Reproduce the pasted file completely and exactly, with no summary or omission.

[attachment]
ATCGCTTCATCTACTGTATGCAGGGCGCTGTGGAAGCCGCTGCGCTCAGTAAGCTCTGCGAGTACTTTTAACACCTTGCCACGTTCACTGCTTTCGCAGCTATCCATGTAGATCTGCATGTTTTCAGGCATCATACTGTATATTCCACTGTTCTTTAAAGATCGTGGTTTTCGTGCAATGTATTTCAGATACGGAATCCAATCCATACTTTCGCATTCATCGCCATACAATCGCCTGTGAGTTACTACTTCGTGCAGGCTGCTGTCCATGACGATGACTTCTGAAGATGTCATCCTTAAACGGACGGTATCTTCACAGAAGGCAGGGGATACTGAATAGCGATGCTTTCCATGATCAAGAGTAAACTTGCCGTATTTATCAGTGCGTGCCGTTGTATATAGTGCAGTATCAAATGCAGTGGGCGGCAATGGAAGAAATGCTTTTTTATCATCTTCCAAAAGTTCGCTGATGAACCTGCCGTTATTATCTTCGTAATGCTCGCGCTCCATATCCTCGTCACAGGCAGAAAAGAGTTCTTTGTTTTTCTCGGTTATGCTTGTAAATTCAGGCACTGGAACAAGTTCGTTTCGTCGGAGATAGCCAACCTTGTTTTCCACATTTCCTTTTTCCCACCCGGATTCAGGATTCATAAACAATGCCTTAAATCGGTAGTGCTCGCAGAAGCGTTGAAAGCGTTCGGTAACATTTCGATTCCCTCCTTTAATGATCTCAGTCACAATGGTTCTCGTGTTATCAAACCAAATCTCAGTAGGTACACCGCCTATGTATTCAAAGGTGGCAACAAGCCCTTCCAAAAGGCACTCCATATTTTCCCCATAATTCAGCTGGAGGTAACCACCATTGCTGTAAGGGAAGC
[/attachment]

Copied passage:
ATCGCTTCATCTACTGTATGCAGGGCGCTGTGGAAGCCGCTGCGCTCAGTAAGCTCTGCGAGTACTTTTAACACCTTGCCACGTTCACTGCTTTCGCAGCTATCCATGTAGATCTGCATGTTTTCAGGCATCATACTGTATATTCCACTGTTCTTTAAAGATCGTGGTTTTCGTGCAATGTATTTCAGATACGGAATCCAATCCATACTTTCGCATTCATCGCCATACAATCGCCTGTGAGTTACTACTTCGTGCAGGCTGCTGTCCATGACGATGACTTCTGAAGATGTCATCCTTAAACGGACGGTATCTTCACAGAAGGCAGGGGATACTGAATAGCGATGCTTTCCATGATCAAGAGTAAACTTGCCGTATTTATCAGTGCGTGCCGTTGTATATAGTGCAGTATCAAATGCAGTGGGCGGCAATGGAAGAAATGCTTTTTTATCATCTTCCAAAAGTTCGCTGATGAACCTGCCGTTATTATCTTCGTAATGCTCGCGCTCCATATCCTCGTCACAGGCAGAAAAGAGTTCTTTGTTTTTCTCGGTTATGCTTGTAAATTCAGGCACTGGAACAAGTTCGTTTCGTCGGAGATAGCCAACCTTGTTTTCCACATTTCCTTTTTCCCACCCGGATTCAGGATTCATAAACAATGCCTTAAATCGGTAGTGCTCGCAGAAGCGTTGAAAGCGTTCGGTAACATTTCGATTCCCTCCTTTAATGATCTCAGTCACAATGGTTCTCGTGTTATCAAACCAAATCTCAGTAGGTACACCGCCTATGTATTCAAAGGTGGCAACAAGCCCTTCCAAAAGGCACTCCATATTTTCCCCATAATTCAGCTGGAGGTAACCACCATTGCTGTAAGGGAAGC